PC & Console Peripherals

Samsung Odyssey OLED G8 Review: Great QD OLED Display with Smart Features

A screen diagonal of 34 inches, a UWQHD resolution of 3,440 x 1,440 pixels and a QD OLED display with 175 hertz. We know this from the Alienware AW3423DWF (our test). However, Samsung has added a few exciting new features to the curved OLED G8. Our Samsung Odyssey OLED G8 Review clarifies what the gaming monitor has to offer and where possible weaknesses are hidden.

Technical data

The product Odyssey OLED G8
Display size 34 inch
Display resolution UWQHD (3,440 x 1,440 pixels)
Screen refresh rate 175 Hz
Panel type QD-OLED
Screen surface Non-glare
Aspect ratio 21:9
Brightness 250 cd/m²
Contrast ratio 1.000.000:1
Screen colors 1.0 billion
Color space 99.3 % DCI-P3
149 % sRGB
Viewing angle H: 178° / V: 178°
Curvature 1800R
Response time 0.03 ms (GtG)
  • 1x micro-HDMI
  • 1 x Mini-DisplayPort
  • 1 x USB-C (with DP-Alt and PD)
  • 1x USB-C (with PD)
Audio connections none
Integrated speakers yes
Color Silver color
VESA suspension 100 x 100 mm
Weight 7.50 kg
Energy consumption 50 W
Standby consumption 0,5 W
Special features Smart hub; Wi-Fi 5; Bluetooth 5.2; Bixby voice assistant; LED lighting
Price € 855.67 *

Samsung Odyssey OLED G8 Review: Scope of delivery, design and workmanship

  • Assembly requires a screwdriver
  • Unnecessarily huge power supply unit

At around 11.8 kg, the box of the Samsung Odyssey OLED G8 is comparatively light and compact. Nevertheless, the monitor is securely wrapped in two layers of polystyrene inside so that not much can happen during shipping.

After unpacking, the first step is to assemble the monitor, which unfortunately cannot be done without tools. A Phillips screwdriver is required to mount the stand. Unfortunately, this is not included in the scope of delivery.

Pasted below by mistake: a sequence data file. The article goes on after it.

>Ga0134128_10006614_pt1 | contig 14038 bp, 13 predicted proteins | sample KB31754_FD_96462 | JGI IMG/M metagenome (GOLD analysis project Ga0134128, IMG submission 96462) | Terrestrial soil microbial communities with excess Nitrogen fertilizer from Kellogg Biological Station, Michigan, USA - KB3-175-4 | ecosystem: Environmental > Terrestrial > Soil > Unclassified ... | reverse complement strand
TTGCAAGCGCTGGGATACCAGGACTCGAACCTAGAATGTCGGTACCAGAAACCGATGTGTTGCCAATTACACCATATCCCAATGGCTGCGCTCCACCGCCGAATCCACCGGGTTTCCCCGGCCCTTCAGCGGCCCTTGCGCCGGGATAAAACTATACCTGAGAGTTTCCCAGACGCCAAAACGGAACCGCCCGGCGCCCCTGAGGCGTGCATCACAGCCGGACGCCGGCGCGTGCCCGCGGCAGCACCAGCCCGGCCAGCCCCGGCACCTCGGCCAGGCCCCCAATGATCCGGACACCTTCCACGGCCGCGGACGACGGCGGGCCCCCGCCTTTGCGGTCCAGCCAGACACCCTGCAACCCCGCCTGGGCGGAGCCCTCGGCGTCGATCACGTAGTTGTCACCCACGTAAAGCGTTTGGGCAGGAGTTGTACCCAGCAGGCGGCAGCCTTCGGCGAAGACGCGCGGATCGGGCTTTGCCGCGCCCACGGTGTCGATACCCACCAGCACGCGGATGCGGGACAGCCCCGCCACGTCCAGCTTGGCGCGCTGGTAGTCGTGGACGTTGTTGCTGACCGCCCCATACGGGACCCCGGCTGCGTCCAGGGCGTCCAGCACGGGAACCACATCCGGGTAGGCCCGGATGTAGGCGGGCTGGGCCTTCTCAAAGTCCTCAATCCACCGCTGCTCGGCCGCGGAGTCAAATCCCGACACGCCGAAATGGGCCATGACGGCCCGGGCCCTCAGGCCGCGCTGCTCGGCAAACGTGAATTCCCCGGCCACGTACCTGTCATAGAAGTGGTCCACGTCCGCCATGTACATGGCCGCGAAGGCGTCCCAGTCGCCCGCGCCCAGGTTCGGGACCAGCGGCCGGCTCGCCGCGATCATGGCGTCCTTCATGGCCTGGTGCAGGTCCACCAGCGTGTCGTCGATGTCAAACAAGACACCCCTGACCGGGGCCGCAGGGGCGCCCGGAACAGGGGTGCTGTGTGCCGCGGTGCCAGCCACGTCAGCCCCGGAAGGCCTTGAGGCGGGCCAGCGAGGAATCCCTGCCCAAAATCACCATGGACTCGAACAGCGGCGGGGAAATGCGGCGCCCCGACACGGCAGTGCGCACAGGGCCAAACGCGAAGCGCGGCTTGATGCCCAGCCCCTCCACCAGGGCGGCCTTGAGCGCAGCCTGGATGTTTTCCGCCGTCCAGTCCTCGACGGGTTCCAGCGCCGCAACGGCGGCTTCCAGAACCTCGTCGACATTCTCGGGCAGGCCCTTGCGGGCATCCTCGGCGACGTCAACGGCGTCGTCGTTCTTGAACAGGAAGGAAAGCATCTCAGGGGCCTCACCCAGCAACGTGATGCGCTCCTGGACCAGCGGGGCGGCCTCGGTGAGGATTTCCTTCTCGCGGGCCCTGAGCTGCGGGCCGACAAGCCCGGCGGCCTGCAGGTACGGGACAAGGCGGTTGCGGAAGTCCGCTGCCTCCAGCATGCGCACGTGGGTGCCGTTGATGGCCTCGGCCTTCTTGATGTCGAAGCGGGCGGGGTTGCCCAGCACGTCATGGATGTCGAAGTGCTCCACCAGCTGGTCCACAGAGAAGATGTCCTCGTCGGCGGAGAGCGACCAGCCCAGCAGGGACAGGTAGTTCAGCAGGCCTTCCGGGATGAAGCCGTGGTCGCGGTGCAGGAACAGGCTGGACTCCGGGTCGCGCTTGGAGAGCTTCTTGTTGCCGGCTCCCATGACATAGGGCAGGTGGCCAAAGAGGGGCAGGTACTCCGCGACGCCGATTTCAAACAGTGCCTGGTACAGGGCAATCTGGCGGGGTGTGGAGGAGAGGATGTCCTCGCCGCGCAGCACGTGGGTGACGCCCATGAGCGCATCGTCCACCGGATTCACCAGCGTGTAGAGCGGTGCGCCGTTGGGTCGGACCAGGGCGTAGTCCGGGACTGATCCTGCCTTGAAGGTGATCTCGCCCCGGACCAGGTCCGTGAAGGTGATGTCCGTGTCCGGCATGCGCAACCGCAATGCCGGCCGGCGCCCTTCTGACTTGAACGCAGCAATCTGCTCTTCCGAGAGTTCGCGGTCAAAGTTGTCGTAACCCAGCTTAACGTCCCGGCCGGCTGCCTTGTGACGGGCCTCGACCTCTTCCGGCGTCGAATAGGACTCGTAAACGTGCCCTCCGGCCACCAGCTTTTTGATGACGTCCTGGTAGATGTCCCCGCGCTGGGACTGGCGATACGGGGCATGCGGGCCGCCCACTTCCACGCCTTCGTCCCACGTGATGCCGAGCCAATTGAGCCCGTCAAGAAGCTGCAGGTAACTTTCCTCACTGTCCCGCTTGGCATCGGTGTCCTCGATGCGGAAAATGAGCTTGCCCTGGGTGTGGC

Once we have connected the stand and base using two screws, the stand can be inserted into the monitor, which is then ready for use.

When examining the scope of delivery, the first thing that catches the eye is the massive 220 watt power supply unit. This alone weighs around 1.5 kg and is significantly larger and bulkier than a current flagship smartphone – the comparison image shows the size of the Google Pixel 8 Pro.

Unfortunately, this no longer really seems up-to-date and could have been better managed with a more compact charger. Especially when using a height-adjustable desk, the bulky power supply dangles unattractively in the air. But well and good.

Samsung Odyssey OLED G8 Netzteil
The 220-watt power supply is huge and heavy. Here in comparison to a Pixel 8 Pro

The scope of delivery also includes a 1.5 meter long power cable, which needs to be docked to the side of the power supply unit, as well as a mini DisplayPort to DisplayPort cable. The latter already indicates one of the biggest weaknesses of the OLED G8, but we’ll get to that later.

Design and workmanship

  • elegant, futuristic design
  • stylish RGB lighting
  • Stand a little wobbly; lots of plastic

From a purely visual perspective, the Samsung Odyssey OLED G8 is an absolutely harmonious monitor. It scores points with its futuristic-looking design including a classy silver color scheme and small screen edges on the top and bottom.

In direct comparison to the aforementioned Alienware model, the display appears ultra-thin. Samsung achieves this thanks to the unconventional shape, as the monitor is extremely narrow towards the edges, but becomes much thicker towards the middle – where the technology is located.

The visual highlight is undoubtedly the RGB light ring on the back, which frames the stand. Samsung calls this function “Core Lighting” and allows the effects to be adjusted in the monitor menu. It is even possible to synchronize the lighting with the content on the screen.

Samsung installs the ventilation slots above the light ring to dissipate heat from the monitor. This is because the Samsung Odyssey OLED G8 does not require an active fan.

Unfortunately, Samsung has skimped a little on the ergonomic options. It is only possible to tilt the monitor between -2° and 20° and to adjust the height by 120 mm. Unfortunately, the display cannot be rotated at all and a pivot function is also missing (but this is normal for ultrawide monitors).